As Palestinians commemorate the 68th anniversary of the Nakba -- literally "catastrophe" in Arabic, when the indigenous people of Palestine were driven out of Palestine into exile -- there is a new Nakba taking place: the political division between Hamas and Fatah.
Putting aside all these displays of faux anger and misplaced regret, the Palestinians are right to celebrate. Reconciliation and national unity are not only good, in and of themselves, they are necessary if there is to be a lasting Israeli-Palestinian peace.
It is time for Hamas to realize that it holds the key to the future of its own people. Israelis will not move towards peace as long as Hamas, a central player and crucial part of Palestinian society will not endorse peace explicitly.
How can so many reasonable minds welcome the reconciliation between Fatah and Hamas as good news, a good sign, like the far too long delayed reunion of a too long divided people, when it is, in reality, a catastrophe?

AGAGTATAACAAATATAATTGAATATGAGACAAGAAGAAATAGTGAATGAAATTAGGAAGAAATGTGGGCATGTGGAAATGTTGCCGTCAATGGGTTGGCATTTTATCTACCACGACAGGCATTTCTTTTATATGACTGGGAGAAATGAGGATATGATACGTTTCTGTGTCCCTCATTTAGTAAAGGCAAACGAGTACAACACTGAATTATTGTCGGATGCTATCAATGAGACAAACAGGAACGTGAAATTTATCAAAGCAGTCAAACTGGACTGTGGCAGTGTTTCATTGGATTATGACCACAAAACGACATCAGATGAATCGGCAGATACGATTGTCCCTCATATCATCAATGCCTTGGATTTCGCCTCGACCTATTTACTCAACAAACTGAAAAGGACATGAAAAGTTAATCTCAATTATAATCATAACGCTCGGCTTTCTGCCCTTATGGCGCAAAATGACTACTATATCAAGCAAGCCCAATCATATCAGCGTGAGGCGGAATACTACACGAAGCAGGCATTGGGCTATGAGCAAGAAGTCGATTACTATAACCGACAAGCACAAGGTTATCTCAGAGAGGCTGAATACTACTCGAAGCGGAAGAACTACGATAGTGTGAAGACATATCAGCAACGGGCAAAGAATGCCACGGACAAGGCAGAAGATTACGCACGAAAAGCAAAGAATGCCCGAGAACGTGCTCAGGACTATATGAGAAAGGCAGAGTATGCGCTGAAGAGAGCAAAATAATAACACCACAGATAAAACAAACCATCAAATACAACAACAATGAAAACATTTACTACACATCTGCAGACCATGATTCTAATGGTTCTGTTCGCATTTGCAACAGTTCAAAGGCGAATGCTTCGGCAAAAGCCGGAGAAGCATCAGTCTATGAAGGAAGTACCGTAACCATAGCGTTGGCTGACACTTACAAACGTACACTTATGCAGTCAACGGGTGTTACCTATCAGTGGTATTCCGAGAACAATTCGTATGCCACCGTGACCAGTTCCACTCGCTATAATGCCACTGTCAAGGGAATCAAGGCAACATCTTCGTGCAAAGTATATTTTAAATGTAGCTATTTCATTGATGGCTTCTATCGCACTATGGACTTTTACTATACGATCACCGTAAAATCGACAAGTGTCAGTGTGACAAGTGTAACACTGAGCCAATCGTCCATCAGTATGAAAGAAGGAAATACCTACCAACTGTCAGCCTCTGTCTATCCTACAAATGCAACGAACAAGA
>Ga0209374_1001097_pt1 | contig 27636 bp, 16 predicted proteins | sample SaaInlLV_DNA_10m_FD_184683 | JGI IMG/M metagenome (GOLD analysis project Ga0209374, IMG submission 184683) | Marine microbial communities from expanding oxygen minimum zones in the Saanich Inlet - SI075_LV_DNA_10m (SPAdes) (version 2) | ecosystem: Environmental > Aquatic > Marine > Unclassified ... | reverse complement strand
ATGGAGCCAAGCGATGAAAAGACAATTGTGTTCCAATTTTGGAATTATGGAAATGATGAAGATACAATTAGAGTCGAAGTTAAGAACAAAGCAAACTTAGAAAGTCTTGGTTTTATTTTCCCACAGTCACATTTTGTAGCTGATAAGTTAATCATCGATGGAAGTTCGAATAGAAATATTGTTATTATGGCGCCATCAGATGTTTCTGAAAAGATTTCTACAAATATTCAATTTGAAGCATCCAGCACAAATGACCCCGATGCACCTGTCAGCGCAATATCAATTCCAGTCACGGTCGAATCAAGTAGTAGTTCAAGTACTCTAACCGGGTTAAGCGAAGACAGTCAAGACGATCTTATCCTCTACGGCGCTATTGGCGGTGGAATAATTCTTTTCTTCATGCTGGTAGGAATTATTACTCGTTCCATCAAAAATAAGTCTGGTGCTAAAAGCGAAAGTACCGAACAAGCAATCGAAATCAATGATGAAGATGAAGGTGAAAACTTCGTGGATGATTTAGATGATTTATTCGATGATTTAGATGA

One path for the Palestinians leads to a serious opportunity to create a successful state for the Palestinian people. The other path leads to destroying any present hope for a viable Palestinian state. The choice lies in their hands.
Hamas members disapprove of parties and stay away from festivities. But they are often the first at your funeral, setting up a tent and making posters of condolences and mentioning the deeds of the deceased.
The Occupied Palestinian territories remain a toxic political environment. And unfortunately the few non-party affiliated Palestinians leaders who seem to be popular with activists and academics are weak and largely absent in every day news.
Israel's policies towards Gaza may actually be empowering Hamas as the governing party. Lifting the siege of Gaza during Ramadan would be a powerful symbolic gesture and shift the pressure on Hamas to reciprocate.